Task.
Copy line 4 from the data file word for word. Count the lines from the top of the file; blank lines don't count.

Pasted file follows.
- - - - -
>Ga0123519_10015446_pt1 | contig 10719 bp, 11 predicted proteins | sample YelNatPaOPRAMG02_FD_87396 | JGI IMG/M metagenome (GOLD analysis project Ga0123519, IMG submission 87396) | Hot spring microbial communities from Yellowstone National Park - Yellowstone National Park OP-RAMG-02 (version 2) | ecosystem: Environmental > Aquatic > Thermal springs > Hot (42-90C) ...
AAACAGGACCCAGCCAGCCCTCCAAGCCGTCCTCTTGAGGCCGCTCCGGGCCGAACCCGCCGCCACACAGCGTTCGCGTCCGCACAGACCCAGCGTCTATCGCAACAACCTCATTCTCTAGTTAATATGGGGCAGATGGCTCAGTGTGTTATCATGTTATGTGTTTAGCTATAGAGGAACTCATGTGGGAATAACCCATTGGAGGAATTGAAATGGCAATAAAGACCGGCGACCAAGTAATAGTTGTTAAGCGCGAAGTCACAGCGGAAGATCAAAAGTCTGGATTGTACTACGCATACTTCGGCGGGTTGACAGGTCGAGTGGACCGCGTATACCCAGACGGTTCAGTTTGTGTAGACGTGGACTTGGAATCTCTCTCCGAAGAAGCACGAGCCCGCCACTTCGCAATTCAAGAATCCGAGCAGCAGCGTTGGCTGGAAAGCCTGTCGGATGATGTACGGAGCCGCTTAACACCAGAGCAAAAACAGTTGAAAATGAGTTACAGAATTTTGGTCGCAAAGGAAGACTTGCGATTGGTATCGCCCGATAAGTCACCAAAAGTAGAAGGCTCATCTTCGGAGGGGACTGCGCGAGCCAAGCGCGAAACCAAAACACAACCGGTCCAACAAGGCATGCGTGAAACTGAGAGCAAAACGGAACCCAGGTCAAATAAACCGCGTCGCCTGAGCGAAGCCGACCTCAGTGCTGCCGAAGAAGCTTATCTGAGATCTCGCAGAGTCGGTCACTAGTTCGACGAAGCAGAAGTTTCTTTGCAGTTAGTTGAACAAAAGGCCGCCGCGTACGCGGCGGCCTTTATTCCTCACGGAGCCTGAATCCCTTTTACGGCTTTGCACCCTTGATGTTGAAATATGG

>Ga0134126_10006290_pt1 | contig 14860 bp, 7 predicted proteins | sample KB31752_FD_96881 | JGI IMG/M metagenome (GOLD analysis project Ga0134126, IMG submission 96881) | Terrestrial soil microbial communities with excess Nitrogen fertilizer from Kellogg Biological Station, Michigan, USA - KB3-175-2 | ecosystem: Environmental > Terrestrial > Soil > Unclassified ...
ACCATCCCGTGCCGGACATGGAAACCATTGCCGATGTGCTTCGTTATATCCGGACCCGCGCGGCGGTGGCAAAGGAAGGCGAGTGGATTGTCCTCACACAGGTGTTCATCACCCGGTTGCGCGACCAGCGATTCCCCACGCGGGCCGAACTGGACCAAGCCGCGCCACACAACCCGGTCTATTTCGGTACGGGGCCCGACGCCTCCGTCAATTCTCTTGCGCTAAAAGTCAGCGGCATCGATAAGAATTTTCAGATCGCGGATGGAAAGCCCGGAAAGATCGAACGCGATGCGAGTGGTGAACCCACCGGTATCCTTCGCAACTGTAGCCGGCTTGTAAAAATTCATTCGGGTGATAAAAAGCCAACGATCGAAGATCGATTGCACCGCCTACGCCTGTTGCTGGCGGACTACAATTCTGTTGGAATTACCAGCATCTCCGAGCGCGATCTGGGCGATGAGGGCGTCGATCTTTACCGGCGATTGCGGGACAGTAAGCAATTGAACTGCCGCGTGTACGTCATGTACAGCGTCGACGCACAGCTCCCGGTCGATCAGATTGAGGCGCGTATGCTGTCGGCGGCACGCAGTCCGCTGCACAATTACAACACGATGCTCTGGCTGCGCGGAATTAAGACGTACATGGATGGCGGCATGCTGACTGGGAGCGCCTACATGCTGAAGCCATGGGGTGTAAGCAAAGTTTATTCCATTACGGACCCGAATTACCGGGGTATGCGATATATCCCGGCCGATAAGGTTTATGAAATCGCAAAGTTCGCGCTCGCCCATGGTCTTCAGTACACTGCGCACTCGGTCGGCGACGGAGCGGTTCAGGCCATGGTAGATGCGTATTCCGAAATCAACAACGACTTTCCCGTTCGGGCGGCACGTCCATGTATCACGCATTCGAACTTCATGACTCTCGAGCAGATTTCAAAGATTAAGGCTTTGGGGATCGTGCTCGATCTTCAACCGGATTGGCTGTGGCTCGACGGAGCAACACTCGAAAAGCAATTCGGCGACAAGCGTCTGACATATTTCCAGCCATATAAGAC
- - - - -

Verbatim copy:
ACCATCCCGTGCCGGACATGGAAACCATTGCCGATGTGCTTCGTTATATCCGGACCCGCGCGGCGGTGGCAAAGGAAGGCGAGTGGATTGTCCTCACACAGGTGTTCATCACCCGGTTGCGCGACCAGCGATTCCCCACGCGGGCCGAACTGGACCAAGCCGCGCCACACAACCCGGTCTATTTCGGTACGGGGCCCGACGCCTCCGTCAATTCTCTTGCGCTAAAAGTCAGCGGCATCGATAAGAATTTTCAGATCGCGGATGGAAAGCCCGGAAAGATCGAACGCGATGCGAGTGGTGAACCCACCGGTATCCTTCGCAACTGTAGCCGGCTTGTAAAAATTCATTCGGGTGATAAAAAGCCAACGATCGAAGATCGATTGCACCGCCTACGCCTGTTGCTGGCGGACTACAATTCTGTTGGAATTACCAGCATCTCCGAGCGCGATCTGGGCGATGAGGGCGTCGATCTTTACCGGCGATTGCGGGACAGTAAGCAATTGAACTGCCGCGTGTACGTCATGTACAGCGTCGACGCACAGCTCCCGGTCGATCAGATTGAGGCGCGTATGCTGTCGGCGGCACGCAGTCCGCTGCACAATTACAACACGATGCTCTGGCTGCGCGGAATTAAGACGTACATGGATGGCGGCATGCTGACTGGGAGCGCCTACATGCTGAAGCCATGGGGTGTAAGCAAAGTTTATTCCATTACGGACCCGAATTACCGGGGTATGCGATATATCCCGGCCGATAAGGTTTATGAAATCGCAAAGTTCGCGCTCGCCCATGGTCTTCAGTACACTGCGCACTCGGTCGGCGACGGAGCGGTTCAGGCCATGGTAGATGCGTATTCCGAAATCAACAACGACTTTCCCGTTCGGGCGGCACGTCCATGTATCACGCATTCGAACTTCATGACTCTCGAGCAGATTTCAAAGATTAAGGCTTTGGGGATCGTGCTCGATCTTCAACCGGATTGGCTGTGGCTCGACGGAGCAACACTCGAAAAGCAATTCGGCGACAAGCGTCTGACATATTTCCAGCCATATAAGAC